The Anatomy of Natural Breath

When my 9-year-old daughter asked me what I was writing about, and I replied “breathing,” she said, in a playful tone, “I would hope it comes naturally!” And of course she’s correct. Breathing is our natural starting point for pranayama practice. So what can we add by thinking about the anatomy of breath? How can we use a deeper knowledge of the mechanics of ventilation to enhance our pranayama experience? 

For starters, breathing, like all types of movement, is subject to habits that inhibit its efficiency.  Those habits can begin in utero as a result of our mother’s posture, or in childhood, adolescence, or adulthood. They can be the result of injury, stress, or the myriad ways we can scrunch the torso while sitting, eating, walking, exercising, commuting, and so on. In short, the body can forget what natural is. A closer investigation of how breathing works can help us remember.

The primary breathing muscle is the thoracic diaphragm. Anatomy texts will say the diaphragm accounts for 70 to 80 percent of breathing effort, but anyone who has had the wind knocked out of them knows that, without the diaphragm, no breathing can take place. The diaphragm is indispensable—it moves up and down 15,000 to 25,000 times a day.

The diaphragm is shaped like a parachute, spanning the circumference of the lower rib cage. The sides of the chute grasp onto ribs numbers seven through 12, and reach up into a slightly flattened peak, called the central tendon. The central tendon is made up of strong connective tissue, upon which sits the heart, and descends no more than a quarter inch on the inhale. From the center of this shelf, reaching down and wrapping around the lumbar spine, are strands of connective tissue called the diaphragmatic crura. The crura separate the diaphragm into two hemispheres, right and left, which can be controlled individually.

The diaphragm’s muscular sides move in a unique way. During the first part of the inhale, the central tendon is pulled down, using the lower ribs as anchor. The majority of movement occurs in the muscle tissue that forms the sides of the diaphragm, as they shorten to pull the diaphragm down, thereby expanding the size of the lung compartment (thorax), causing air to rush into the lungs. Amazingly, during the latter part of the inhale, the anchor point switches to the central tendon, and the muscles pull the lower ribs up and out. This creates further expansion of the thorax, inviting more air in. To exhale, the muscles return to resting length and the central tendon releases upward, shrinking the thoracic space and forcing air out.

The diaphragm has extensive myofascial connections reaching down and up. Notably, the crura of the diaphragm extend into the top of the psoas muscle, and therefore the inhale is gently pulling out of the upper thighs and through the pelvis. The central tendon is continuous with the fascial connections reaching up to the heart compartment (the mediastinum), through the throat and into the mouth.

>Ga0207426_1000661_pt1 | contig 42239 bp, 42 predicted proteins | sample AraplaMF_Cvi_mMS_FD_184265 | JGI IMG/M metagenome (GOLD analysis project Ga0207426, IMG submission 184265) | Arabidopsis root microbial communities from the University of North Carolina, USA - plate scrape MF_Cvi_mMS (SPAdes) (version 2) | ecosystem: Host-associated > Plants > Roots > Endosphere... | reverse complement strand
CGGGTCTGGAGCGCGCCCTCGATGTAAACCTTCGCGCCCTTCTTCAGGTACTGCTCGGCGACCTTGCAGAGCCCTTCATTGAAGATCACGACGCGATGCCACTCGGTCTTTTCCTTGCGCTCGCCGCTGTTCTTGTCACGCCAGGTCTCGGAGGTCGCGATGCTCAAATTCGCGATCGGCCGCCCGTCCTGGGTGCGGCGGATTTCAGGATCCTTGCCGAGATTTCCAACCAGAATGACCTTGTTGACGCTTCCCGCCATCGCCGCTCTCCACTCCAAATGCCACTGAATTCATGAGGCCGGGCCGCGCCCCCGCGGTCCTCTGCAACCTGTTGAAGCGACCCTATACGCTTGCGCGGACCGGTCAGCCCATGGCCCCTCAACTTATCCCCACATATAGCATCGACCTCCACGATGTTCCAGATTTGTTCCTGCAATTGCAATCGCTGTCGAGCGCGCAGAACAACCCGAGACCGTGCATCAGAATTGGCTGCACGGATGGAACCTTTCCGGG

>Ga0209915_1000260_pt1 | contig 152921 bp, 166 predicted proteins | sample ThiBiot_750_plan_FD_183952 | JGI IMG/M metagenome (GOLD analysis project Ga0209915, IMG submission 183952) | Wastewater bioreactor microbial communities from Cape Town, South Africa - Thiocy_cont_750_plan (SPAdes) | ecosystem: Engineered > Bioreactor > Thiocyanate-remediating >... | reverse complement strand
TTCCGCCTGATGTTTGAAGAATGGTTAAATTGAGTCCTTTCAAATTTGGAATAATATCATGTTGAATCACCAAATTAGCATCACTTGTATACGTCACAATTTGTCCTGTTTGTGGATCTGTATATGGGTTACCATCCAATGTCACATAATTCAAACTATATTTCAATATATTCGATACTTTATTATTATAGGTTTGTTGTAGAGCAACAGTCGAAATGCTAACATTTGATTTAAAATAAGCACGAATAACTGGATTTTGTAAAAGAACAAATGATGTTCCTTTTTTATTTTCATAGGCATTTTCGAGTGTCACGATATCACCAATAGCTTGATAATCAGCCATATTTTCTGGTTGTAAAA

Every other muscle in the torso is an auxiliary muscle of breathing, with the intercostals and neck muscles (sternocleidalmastoid and scalenes) usually thought of as the most important of these helpers. Natural breath utilizes all of these muscles, gently pulsing them. Take time to find natural breath. It will warm up the breathing muscles and deepen your sensitivity for the pranayama practices that follow.

An Exercise for Finding Natural Breath

1. Curl your fingers under the lowest rib in the front of your torso, a few inches from the midline on either side. With eyes closed, slowly inhale. Feel the immediate expansion of the belly as the diaphragm presses down on the liver and stomach. Pay close attention and notice, as you continue inhaling, when the ribs begin to lift off your fingers. This is when the anchor point shifts from below to above.

2. Now let’s explore natural breath. Relax your hands and breathe gently through your nose. Distribute the breathing movement front to back and side to side, without forcing. The muscular wrappings of the thorax, like all muscles, need warming up, and this distribution of effort does just that. Be gentle—feel how much movement you can get throughout the torso with minimal effort. With a sensitive inward gaze, notice if one of the hemispheres feels more restricted, and invite release through cycles of breath.

3. As you inhale, move your attention down into the legs. As you exhale, invite the diaphragm to release completely, feeling a gentle press into the heart, throat, and mouth. (Often, due to stress, the diaphragm fails to release completely on the exhale.) Repeat this for several minutes, feeling the movement of the inhale from below the waist, and the movement of the exhale reaching towards the mouth. Do this ever so gently, with as little effort as possible. This is the anatomy of natural breath.

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Christopher Holmes, a Kripalu Yoga teacher and licensed massage therapist, has expertise in anatomy and physiology for yoga and bodywork, and the healing of chronic pain patterns.

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